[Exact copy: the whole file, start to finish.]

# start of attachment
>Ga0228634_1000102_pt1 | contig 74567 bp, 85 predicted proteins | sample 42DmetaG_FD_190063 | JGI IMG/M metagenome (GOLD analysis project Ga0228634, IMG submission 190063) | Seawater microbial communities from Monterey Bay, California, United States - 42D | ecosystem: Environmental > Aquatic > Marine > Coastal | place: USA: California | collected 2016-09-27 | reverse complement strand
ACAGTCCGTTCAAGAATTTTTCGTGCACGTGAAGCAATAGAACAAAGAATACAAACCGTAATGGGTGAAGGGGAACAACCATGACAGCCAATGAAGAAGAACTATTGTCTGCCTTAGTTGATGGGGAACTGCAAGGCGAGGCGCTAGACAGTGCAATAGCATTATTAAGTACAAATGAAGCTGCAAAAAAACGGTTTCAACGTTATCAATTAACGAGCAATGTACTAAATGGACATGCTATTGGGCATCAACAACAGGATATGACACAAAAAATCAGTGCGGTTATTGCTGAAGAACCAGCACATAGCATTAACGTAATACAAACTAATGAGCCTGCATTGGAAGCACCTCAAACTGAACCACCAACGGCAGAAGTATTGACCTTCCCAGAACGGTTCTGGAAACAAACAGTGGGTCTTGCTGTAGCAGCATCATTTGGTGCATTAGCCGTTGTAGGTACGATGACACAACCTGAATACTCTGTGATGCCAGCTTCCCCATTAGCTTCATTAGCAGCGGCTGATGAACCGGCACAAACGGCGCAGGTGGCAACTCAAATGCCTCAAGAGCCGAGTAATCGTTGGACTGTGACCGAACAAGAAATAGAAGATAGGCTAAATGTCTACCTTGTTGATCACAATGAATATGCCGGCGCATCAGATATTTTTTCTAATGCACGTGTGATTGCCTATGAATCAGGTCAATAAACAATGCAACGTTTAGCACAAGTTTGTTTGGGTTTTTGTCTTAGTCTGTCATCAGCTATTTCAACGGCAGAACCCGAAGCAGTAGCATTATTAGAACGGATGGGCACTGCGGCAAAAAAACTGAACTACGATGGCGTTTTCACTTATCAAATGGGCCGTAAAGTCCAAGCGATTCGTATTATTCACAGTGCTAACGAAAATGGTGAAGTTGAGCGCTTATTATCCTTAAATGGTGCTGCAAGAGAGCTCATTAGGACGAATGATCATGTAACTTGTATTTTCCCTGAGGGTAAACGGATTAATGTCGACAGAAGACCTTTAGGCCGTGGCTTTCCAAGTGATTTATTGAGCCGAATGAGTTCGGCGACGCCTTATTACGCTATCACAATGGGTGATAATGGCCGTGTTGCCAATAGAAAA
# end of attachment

>Ga0228634_1000102_pt1 | contig 74567 bp, 85 predicted proteins | sample 42DmetaG_FD_190063 | JGI IMG/M metagenome (GOLD analysis project Ga0228634, IMG submission 190063) | Seawater microbial communities from Monterey Bay, California, United States - 42D | ecosystem: Environmental > Aquatic > Marine > Coastal | place: USA: California | collected 2016-09-27 | reverse complement strand
ACAGTCCGTTCAAGAATTTTTCGTGCACGTGAAGCAATAGAACAAAGAATACAAACCGTAATGGGTGAAGGGGAACAACCATGACAGCCAATGAAGAAGAACTATTGTCTGCCTTAGTTGATGGGGAACTGCAAGGCGAGGCGCTAGACAGTGCAATAGCATTATTAAGTACAAATGAAGCTGCAAAAAAACGGTTTCAACGTTATCAATTAACGAGCAATGTACTAAATGGACATGCTATTGGGCATCAACAACAGGATATGACACAAAAAATCAGTGCGGTTATTGCTGAAGAACCAGCACATAGCATTAACGTAATACAAACTAATGAGCCTGCATTGGAAGCACCTCAAACTGAACCACCAACGGCAGAAGTATTGACCTTCCCAGAACGGTTCTGGAAACAAACAGTGGGTCTTGCTGTAGCAGCATCATTTGGTGCATTAGCCGTTGTAGGTACGATGACACAACCTGAATACTCTGTGATGCCAGCTTCCCCATTAGCTTCATTAGCAGCGGCTGATGAACCGGCACAAACGGCGCAGGTGGCAACTCAAATGCCTCAAGAGCCGAGTAATCGTTGGACTGTGACCGAACAAGAAATAGAAGATAGGCTAAATGTCTACCTTGTTGATCACAATGAATATGCCGGCGCATCAGATATTTTTTCTAATGCACGTGTGATTGCCTATGAATCAGGTCAATAAACAATGCAACGTTTAGCACAAGTTTGTTTGGGTTTTTGTCTTAGTCTGTCATCAGCTATTTCAACGGCAGAACCCGAAGCAGTAGCATTATTAGAACGGATGGGCACTGCGGCAAAAAAACTGAACTACGATGGCGTTTTCACTTATCAAATGGGCCGTAAAGTCCAAGCGATTCGTATTATTCACAGTGCTAACGAAAATGGTGAAGTTGAGCGCTTATTATCCTTAAATGGTGCTGCAAGAGAGCTCATTAGGACGAATGATCATGTAACTTGTATTTTCCCTGAGGGTAAACGGATTAATGTCGACAGAAGACCTTTAGGCCGTGGCTTTCCAAGTGATTTATTGAGCCGAATGAGTTCGGCGACGCCTTATTACGCTATCACAATGGGTGATAATGGCCGTGTTGCCAATAGAAAA